LNP Engineering Plastics, 475 Creamery Way, Exton, PA; Fax: (610) 363-4749.

Dense fluoroelastomer

Extruded, dense fluoroelastomer compound has a hardness of 75 (5 Shore A). Resin resists chemicals, solvents, high heat, and flame and has good weathering resistance. Material is targeted for specialized intricate and hollow profiles that require firm sealing systems, whether static or dynamic. Applications include automotive, industrial, and aerospace components.

Lauren Manufacturing Co., 2228 Reiser Ave. S.E., New Philadelphia, OH 44663; FAX: (330) 339-7166.

High-speed steel

Micro-Melt(TM) Maxamet(R) alloy, a premium high-speed steel made by powder metallurgy, bridges the hardness gap between traditional high-speed steel and cemented carbide. The alloy has consistently attained a room temperature hardness of HRC 70 minimum. In field tests, the company reports, tooling using the alloy was run at speeds higher than those typically possible with traditional PM high-speed steels, and at speeds nearing those used with carbide tooling.

Carpenter Technology Corp., Box 14662, Reading, PA 19612; FAX: (610) 208-2858.

Iridescent color system

Iridescent, special-effect color system, Spectrachrome(R) Series, features as many as four distinct colors or shades in one product, depending upon the light source. System is said to work with PET, PVC, SAN, PC, PP, and PC resins. Available in 12 colors for such applications as sport/leisure, houseware, toys, lawn/garden, and bath/sanitary.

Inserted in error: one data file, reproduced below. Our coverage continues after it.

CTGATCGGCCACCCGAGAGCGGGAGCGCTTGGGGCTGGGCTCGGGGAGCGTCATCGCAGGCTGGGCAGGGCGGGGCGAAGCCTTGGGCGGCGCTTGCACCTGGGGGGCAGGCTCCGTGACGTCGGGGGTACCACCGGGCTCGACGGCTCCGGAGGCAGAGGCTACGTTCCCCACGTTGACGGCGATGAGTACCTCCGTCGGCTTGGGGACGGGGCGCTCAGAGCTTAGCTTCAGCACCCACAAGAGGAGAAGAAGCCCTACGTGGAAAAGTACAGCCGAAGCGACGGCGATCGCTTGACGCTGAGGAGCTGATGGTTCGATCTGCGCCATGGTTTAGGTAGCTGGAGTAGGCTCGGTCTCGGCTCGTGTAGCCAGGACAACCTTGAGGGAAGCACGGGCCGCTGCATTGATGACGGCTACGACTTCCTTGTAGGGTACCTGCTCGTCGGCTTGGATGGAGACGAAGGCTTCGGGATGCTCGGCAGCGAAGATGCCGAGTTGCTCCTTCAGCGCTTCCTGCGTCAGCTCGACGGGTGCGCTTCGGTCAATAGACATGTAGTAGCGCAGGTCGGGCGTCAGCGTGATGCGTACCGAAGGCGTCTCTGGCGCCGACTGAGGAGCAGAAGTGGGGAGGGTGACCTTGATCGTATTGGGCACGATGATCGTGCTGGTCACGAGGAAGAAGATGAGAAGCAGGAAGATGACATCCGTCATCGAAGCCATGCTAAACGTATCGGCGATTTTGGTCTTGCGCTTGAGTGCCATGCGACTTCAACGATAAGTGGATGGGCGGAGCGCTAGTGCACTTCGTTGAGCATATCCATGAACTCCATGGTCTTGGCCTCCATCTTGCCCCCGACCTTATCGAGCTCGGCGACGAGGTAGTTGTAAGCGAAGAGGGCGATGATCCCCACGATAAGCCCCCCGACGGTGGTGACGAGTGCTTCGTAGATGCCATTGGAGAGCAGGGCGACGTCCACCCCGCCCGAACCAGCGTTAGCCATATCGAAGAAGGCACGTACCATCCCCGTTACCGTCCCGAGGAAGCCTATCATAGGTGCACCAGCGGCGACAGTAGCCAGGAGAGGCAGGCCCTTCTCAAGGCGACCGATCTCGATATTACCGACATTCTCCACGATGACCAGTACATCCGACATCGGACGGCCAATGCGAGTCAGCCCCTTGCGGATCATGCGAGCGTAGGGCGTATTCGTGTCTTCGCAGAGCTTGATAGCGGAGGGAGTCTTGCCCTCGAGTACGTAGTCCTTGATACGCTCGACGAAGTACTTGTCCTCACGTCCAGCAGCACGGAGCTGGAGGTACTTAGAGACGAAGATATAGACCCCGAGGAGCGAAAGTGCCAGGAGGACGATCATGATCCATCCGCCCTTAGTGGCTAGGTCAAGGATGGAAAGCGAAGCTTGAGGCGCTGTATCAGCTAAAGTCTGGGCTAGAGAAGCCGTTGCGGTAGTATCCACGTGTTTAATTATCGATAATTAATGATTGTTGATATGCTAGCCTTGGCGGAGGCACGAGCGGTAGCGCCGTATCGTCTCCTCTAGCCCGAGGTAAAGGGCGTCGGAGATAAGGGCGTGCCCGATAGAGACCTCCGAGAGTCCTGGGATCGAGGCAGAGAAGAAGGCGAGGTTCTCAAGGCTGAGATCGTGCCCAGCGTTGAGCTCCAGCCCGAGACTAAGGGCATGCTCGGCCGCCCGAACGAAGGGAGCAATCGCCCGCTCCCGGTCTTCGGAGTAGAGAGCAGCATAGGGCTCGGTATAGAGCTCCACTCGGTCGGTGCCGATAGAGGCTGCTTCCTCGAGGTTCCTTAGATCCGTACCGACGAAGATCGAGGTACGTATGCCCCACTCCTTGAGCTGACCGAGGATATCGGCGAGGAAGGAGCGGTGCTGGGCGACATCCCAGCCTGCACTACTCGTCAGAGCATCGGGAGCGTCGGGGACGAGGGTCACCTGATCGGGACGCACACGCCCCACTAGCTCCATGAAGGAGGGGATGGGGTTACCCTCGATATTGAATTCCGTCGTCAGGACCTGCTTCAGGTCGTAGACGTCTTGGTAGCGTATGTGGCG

Clariant Masterbatches Div., 111 N. West St., Easton, MD 21601; FAX: (410) 770-3156.

'Designer' alloys

Company can produce as little as 250 lbs or as much as 7,000 lbs of Custom Vacuum Melted "Designer" alloys. The resultant melt could be further processed into almost any mill product (sheet, strip, plate, tube, forgings, or rolled rings). Current materials involved in the program include: stainless steel, PH grades, nickel alloys, super alloys, alloy steel, and carbon steel.

Specialty Steel & Forge, 26 Law Drive, Fairfield, NJ 07004; FAX: (973) 806-4488.

Perfluoroelastomer compound

Chemraz(R) "clean" perfluoroelastomer compound can sustain temperatures as high as 260C (500F). The material is said to support an infinite range of geometries and cross sections. Material is targeted for etch and CVD processes in semiconductor and sealing applications.

Greene, Tweed & Co., 2075 Detwiler Rd., Kulpsville, PA: FAX: (215) 256-0189.

Mildew-resistant sealant

Dow Corning(R)mildew-resistant silicone sealant bonds and seals under high-humidity, extreme-temperature conditions. The one-part, non-slumping white paste reacts with moisture in the air to form a durable, rubbery solid. The material will remain flexible over a long service life and resists shrinking, cracking, crumbling, and drying out. Targeted for non-porous stainless steel, porcelain, and ceramic surfaces. Dow Corning(R) 786

Dow Corning Corp., Box 0994, Midland, MI 48686; FAX: (800) 496-4586.